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How to Grow as a Person

A Google search of the phrase “how to grow as a person” (or even just “grow as a person”) reveals 520 million related links. For points of reference, let’s look at the results of some other popular Google searches:

“how to make money”  426 million
“world peace” – 120 million
“the pope” – 176 million
“Donald Trump” – 334 million
“Star Wars” – 431 million

“How to grow as a person” is a topic much discussed (even more than Star Wars, and that is saying something!), with many diverse and often conflicting prescriptions. Cutting through the noise is a simple Biblical formula that allows us to access strength much greater than our own. Let’s take a look at that formula, beginning with John’s contrast of darkness and light.

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Memorizing the Word in 2016

The church leadership at Highland Park Church recently agreed to launch a congregation-wide Scripture memory plan. What follows is part of pastor Ed Vasicek’s commuication to the congregation, describing the plan and its purpose. Perhaps it may stimulate ideas for church-wide Scripture memory efforts in other churches as well. – Editor.

Camp Emmanuel is different from most “church camps” in that is more of a Bible camp than a church camp. The kids compete for team points through Scripture memory, and Bible is central. AWANA is different from many church clubs in that it, too, is centered on Bible memory.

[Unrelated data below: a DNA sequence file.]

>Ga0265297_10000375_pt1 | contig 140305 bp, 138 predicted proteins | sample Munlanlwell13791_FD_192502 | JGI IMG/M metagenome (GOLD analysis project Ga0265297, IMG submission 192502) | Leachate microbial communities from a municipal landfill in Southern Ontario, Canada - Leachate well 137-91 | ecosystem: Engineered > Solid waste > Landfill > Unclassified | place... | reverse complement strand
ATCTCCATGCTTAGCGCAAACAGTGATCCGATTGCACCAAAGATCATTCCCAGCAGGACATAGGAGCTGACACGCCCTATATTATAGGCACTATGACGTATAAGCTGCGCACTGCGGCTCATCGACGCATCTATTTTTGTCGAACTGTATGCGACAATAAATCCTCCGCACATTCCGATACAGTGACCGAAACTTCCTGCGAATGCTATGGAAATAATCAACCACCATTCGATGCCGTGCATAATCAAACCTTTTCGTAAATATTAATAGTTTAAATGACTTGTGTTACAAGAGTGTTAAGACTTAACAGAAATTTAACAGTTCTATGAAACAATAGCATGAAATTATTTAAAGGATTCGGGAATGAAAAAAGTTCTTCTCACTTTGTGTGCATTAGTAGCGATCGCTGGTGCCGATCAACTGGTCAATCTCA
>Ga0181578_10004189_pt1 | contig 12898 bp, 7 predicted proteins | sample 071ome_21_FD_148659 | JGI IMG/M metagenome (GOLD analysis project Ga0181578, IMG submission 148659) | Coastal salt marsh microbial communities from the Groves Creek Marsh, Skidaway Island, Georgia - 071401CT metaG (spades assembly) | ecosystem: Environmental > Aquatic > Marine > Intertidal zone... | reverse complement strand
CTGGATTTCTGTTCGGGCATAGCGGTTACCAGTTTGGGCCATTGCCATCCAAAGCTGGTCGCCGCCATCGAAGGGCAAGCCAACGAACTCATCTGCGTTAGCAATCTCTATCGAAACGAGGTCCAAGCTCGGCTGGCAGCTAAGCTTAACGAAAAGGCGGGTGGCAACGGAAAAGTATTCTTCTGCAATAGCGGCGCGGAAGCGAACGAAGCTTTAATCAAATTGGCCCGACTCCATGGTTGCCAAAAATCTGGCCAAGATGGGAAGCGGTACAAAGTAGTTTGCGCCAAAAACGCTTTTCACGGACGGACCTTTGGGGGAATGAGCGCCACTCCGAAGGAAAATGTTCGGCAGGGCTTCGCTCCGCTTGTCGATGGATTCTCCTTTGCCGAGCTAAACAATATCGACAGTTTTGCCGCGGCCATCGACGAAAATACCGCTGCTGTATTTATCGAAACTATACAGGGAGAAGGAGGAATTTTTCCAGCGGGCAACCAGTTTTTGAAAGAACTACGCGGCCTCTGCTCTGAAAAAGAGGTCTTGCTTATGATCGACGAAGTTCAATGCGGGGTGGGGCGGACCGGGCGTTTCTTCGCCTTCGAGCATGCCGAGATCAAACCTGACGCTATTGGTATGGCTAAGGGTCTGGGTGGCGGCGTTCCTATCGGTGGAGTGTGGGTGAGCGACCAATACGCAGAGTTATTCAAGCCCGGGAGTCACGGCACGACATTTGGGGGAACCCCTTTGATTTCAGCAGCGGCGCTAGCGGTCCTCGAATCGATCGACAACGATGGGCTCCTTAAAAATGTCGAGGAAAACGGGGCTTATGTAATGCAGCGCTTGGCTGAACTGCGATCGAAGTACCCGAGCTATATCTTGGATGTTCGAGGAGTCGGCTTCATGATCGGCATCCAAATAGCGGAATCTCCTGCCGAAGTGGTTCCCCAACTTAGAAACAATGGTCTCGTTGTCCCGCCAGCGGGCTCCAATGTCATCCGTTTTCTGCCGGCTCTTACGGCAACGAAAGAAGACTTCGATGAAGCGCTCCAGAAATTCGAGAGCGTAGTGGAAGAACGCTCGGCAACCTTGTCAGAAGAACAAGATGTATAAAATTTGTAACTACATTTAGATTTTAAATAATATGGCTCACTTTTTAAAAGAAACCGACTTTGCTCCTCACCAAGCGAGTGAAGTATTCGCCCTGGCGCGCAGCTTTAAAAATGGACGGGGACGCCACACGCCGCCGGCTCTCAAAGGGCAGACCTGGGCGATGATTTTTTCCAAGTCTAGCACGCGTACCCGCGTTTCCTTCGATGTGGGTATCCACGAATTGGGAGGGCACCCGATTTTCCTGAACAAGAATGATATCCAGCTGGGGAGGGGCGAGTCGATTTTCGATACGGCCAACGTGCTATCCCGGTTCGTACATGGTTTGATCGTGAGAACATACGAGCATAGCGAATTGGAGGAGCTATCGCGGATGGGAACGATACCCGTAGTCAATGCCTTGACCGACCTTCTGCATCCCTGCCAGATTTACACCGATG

But what about the rest of us? Is Bible memory only for kids who can memorize more readily? Are the rest of us spiritually over the hill when it comes to Bible memory? We may not be able to teach old dogs new tricks, but our church is not a dog park! We humans do learn and memorize more slowly as we age, but we can still learn—we just need to make sure the pole is not set too high.

The elders are happy to announce that Terry Watson will lead our church in a new emphasis for 2016: Memorizing the Word. The elders (of which Terry is one) are enthusiastic about this emphasis for 2016.

Psalm 119:11, 97-99 suggests that memorizing Scripture has a big part to play in our attempt to live with discernment, wisdom, and godliness:

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Got Milk?

The Bible sometimes uses the same imagery to teach a variety of things. For example, the lion is used to represent the Messiah (Revelation 5:5) and Satan (1 Peter 5:8). Jesus is the Morning Star (Revelation 22:16); He will give faithful believers the Morning Star (Revelation 2:28), and Lucifer means “Morning Star” (Isaiah 14:12).

Marriage is another example of imagery used to illustrate different relationships. The church is betrothed and will be married to Jesus (Revelation 19:7), Israel will be married to the Lord (Hosea 2:19-20), yet Israel will also be married to a destination, the Land of Israel (Isaiah 62:4). Revelation 21:2 suggests believers who are married to Jesus will also be married to a destination: the New Jerusalem.

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Sanctification and Giving Up